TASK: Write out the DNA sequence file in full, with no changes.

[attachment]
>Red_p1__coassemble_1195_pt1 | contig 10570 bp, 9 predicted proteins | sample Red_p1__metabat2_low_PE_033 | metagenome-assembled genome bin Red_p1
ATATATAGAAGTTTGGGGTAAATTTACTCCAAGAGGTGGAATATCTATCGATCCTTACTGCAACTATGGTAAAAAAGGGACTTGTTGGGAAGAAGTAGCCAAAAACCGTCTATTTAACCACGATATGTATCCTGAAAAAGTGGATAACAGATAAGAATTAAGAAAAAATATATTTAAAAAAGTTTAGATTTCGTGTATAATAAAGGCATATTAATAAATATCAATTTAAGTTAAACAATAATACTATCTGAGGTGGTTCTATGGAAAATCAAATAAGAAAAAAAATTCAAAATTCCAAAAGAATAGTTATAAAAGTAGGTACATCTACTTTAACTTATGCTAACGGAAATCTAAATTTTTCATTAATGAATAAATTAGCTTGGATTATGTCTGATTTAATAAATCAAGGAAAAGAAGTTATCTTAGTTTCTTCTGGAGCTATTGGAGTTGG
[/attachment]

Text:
>Red_p1__coassemble_1195_pt1 | contig 10570 bp, 9 predicted proteins | sample Red_p1__metabat2_low_PE_033 | metagenome-assembled genome bin Red_p1
ATATATAGAAGTTTGGGGTAAATTTACTCCAAGAGGTGGAATATCTATCGATCCTTACTGCAACTATGGTAAAAAAGGGACTTGTTGGGAAGAAGTAGCCAAAAACCGTCTATTTAACCACGATATGTATCCTGAAAAAGTGGATAACAGATAAGAATTAAGAAAAAATATATTTAAAAAAGTTTAGATTTCGTGTATAATAAAGGCATATTAATAAATATCAATTTAAGTTAAACAATAATACTATCTGAGGTGGTTCTATGGAAAATCAAATAAGAAAAAAAATTCAAAATTCCAAAAGAATAGTTATAAAAGTAGGTACATCTACTTTAACTTATGCTAACGGAAATCTAAATTTTTCATTAATGAATAAATTAGCTTGGATTATGTCTGATTTAATAAATCAAGGAAAAGAAGTTATCTTAGTTTCTTCTGGAGCTATTGGAGTTGG